Reader Notice: Any lament about being stuck in Paris is, by definition, ridiculous. I know that.This is about being stuck away from people you love.
Air France made me cry. Not sob, not bawl my eyes out, but real tears, real “I can’t cope” tears. Since I long ago learned that “I can’t cope” tears have no traction in my world – maybe in others, but not in mine, never have – the tears stopped at the point where I said aloud, “Well, that’s really going to help, Patricia.”
Insomnia is no respecter of borders and sleeping only between 5:00 am and 9:00 am probably had something to do with my fragility, as did a desire to get home and hug my grandchildren, to dedicate my life to them as the most viable thing I’ve got going.
Yes, this is a somewhat hollow lament – I am in Paris, after all! – but loneliness is not ever hollow. I have a psychiatrist friend who was in the teams that “treated” Vietnamese boat people decades ago. She said they wanted to talk about the same things everyone else wants to talk about. Not the war, not loss of home, but the intricacies of love and caring and insecurities. Why should I be immune?
So when the email notice came from Air France canceling my flight 24 hours before scheduled takeoff, I was already flirting with self-pity. It was complex and went on and on about booking options and financial transactions, and it was in French without an English “click” button.
Now, I had known for two weeks that the Air France pilots were on a “soft” strike with some flights cancelled, which is why I kept checking to see that my flight was still on schedule. It was, up to that moment. I had packed.
Action time! Call the telephone number, get a real operator, tell her or him everything, get a new booking, and arrange a straight financial exchange. The first two tries didn’t get through at all and the third time I got the “Thank you for your patience, we will be with you shortly” recording – for 30 minutes, which is when I hung up at $1 per minute.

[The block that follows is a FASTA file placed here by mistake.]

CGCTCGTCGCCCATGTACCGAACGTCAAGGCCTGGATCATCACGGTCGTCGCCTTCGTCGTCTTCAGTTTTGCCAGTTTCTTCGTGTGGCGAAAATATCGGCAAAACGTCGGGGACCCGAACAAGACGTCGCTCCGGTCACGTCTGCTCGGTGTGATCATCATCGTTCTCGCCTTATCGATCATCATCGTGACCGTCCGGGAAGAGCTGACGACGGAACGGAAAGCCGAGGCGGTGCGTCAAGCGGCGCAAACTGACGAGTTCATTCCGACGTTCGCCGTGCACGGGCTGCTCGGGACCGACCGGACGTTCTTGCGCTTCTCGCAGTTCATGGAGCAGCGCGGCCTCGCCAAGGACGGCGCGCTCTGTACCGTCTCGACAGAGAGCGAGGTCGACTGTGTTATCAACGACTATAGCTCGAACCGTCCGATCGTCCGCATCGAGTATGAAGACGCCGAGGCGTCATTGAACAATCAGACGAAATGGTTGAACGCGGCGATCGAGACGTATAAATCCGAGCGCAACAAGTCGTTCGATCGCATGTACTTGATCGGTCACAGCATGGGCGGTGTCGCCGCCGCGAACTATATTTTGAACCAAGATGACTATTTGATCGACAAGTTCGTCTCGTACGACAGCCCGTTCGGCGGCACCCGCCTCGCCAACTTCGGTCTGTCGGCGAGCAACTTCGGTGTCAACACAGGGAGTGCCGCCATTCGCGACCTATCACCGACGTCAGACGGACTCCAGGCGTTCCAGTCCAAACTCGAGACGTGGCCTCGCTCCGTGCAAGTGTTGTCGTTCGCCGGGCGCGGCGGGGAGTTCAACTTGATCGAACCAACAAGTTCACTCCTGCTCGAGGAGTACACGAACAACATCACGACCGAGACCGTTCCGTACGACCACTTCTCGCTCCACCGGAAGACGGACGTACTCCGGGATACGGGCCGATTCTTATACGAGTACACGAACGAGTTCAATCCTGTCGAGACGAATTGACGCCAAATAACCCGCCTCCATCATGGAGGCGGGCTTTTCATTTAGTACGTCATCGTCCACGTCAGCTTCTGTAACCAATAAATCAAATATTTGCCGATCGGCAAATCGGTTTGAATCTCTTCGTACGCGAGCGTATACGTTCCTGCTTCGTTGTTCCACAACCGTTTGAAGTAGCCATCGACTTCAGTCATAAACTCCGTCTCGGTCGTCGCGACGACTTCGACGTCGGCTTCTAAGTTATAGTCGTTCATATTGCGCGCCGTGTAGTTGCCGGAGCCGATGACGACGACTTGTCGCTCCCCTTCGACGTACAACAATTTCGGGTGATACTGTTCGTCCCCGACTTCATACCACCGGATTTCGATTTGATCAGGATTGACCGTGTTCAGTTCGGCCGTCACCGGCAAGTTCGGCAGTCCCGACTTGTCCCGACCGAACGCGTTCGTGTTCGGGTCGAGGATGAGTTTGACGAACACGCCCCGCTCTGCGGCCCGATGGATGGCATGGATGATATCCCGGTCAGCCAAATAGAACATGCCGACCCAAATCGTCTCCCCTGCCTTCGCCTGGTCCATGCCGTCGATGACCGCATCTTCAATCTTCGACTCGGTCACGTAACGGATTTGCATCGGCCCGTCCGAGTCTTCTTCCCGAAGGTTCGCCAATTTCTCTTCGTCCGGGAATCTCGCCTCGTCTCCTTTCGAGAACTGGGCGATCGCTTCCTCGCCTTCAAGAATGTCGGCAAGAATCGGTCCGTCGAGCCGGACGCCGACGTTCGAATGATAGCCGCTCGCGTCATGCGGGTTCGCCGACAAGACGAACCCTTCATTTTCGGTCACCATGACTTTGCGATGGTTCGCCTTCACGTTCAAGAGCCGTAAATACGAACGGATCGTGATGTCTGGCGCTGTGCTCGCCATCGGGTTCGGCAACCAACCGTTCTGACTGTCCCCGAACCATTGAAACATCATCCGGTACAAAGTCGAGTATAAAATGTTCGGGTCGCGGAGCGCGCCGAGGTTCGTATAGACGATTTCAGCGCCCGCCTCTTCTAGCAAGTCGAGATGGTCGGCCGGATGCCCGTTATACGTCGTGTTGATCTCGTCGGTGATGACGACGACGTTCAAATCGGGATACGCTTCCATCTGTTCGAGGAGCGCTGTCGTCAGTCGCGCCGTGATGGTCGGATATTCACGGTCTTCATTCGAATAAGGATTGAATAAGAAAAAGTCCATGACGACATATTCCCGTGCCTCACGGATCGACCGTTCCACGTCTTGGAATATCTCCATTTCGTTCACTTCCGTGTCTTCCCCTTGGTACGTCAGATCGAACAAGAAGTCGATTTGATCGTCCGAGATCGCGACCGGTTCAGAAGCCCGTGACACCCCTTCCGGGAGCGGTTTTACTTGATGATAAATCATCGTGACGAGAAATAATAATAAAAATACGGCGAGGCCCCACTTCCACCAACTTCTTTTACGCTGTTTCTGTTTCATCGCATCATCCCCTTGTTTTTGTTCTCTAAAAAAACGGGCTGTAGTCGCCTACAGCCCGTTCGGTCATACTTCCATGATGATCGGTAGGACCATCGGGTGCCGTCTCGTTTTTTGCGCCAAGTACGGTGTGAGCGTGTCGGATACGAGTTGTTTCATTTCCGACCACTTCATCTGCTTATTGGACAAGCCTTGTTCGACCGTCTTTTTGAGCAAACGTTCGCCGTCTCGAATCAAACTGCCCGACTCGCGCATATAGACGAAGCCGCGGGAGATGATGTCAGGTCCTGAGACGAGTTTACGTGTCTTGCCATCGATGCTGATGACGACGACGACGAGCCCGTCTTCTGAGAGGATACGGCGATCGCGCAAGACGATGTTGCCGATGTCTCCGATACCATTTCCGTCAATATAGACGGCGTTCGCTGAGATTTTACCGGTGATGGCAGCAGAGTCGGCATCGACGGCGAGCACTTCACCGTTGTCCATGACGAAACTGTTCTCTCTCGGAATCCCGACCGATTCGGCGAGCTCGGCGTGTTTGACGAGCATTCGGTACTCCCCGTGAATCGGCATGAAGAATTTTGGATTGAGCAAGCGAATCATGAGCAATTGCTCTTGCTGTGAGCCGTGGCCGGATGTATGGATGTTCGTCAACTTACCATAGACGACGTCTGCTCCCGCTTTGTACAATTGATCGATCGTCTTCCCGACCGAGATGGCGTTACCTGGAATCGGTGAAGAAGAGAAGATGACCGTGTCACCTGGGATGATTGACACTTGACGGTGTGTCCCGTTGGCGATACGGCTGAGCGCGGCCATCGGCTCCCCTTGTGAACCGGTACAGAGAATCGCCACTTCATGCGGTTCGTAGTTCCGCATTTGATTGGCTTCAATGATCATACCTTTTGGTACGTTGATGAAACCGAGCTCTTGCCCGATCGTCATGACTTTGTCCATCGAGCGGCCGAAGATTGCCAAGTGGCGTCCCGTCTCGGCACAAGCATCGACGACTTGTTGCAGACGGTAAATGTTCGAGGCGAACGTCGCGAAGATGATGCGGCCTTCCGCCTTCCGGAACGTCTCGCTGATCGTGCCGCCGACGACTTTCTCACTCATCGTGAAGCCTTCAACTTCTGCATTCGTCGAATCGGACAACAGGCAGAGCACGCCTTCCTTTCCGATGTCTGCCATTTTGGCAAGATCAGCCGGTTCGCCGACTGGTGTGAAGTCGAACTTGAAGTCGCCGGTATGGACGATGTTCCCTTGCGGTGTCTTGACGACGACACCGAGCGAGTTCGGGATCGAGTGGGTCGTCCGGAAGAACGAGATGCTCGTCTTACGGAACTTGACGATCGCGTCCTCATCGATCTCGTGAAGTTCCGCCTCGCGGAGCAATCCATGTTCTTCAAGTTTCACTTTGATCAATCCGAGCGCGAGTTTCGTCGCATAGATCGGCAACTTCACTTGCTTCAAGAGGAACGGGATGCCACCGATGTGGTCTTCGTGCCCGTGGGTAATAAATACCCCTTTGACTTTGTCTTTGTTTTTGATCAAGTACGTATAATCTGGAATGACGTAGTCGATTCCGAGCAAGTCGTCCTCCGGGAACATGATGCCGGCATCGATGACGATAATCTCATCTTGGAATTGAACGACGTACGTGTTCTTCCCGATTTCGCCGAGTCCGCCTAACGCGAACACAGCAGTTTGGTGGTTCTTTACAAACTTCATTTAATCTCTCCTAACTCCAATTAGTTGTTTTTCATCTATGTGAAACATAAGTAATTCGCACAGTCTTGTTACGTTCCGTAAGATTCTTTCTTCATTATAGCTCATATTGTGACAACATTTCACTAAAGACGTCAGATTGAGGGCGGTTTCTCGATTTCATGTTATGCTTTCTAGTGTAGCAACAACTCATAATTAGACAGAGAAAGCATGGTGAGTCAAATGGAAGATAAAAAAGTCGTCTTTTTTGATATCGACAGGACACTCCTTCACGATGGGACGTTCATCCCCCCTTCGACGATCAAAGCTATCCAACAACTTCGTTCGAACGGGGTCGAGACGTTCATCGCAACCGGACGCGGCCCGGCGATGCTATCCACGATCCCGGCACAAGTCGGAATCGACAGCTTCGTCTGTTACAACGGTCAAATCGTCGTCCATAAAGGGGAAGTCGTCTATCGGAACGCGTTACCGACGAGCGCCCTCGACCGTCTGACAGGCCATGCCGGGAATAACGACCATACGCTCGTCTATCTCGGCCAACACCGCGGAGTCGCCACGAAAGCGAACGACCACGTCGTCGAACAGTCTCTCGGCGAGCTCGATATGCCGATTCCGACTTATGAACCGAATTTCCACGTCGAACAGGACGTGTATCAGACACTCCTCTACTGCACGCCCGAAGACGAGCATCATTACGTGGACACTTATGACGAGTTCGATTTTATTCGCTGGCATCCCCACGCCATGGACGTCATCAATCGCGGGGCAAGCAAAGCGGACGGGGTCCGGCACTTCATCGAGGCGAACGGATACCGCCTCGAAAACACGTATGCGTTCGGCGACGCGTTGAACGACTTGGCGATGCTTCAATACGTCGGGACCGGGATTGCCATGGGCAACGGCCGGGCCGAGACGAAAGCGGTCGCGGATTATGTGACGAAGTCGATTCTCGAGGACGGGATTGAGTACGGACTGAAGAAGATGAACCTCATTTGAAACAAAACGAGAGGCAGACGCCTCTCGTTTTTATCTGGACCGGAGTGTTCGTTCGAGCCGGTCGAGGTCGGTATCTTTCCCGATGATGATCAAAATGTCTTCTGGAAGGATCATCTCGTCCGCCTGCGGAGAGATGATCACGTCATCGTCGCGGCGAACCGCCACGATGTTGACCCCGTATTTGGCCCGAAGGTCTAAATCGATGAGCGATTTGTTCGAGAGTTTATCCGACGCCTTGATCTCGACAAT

But had I been sitting around, helpless and waiting? No! I had been online in the race with phantom leagues of people who were also rebooking as fast as they could.
Stick with Air France rather than try in foreign languages to manage the finances. The strike is scheduled to be over in two days. Five seats left on the Wednesday flight, work fast, get that information in, choose a seat, click to confirm. Now!
. . . oh, oh . . . an air message. There is a technical difficulty and my reservation cannot be confirmed. Of course, there’s a technical difficulty! There are 500 plus people from my plane alone who are rebooking. No way those five seats will be left next time I try.
This is when being alone, being sleep deprived, and wanting your grandchildren to run to you with their arms open come together in a special way that creates a stinging sensation in your tear ducts.
It’s not about reservations and flights. It’s about being connected to others. It’s about being in the human family. It’s about being loved and giving love, being embraced and embracing, celebrating each other, and having someone bring you coffee while you’re trying to get home.
I made my own coffee and went back to try online again. My speakerphone was still saying “Thank you for your patience, we will be with you shortly.” But this time when I pulled up my reservation to change it, it said I was confirmed on a flight in two days. My earlier attempt had gone through.
I shut off my cell phone, dressed in black like Johnny Cash, told myself I was one tough cookie, and I went out to lunch – a poached egg over thin-sliced gently steamed peppers and corn for the first course and wild mushroom risotto for the second course.
I can cope for two more days.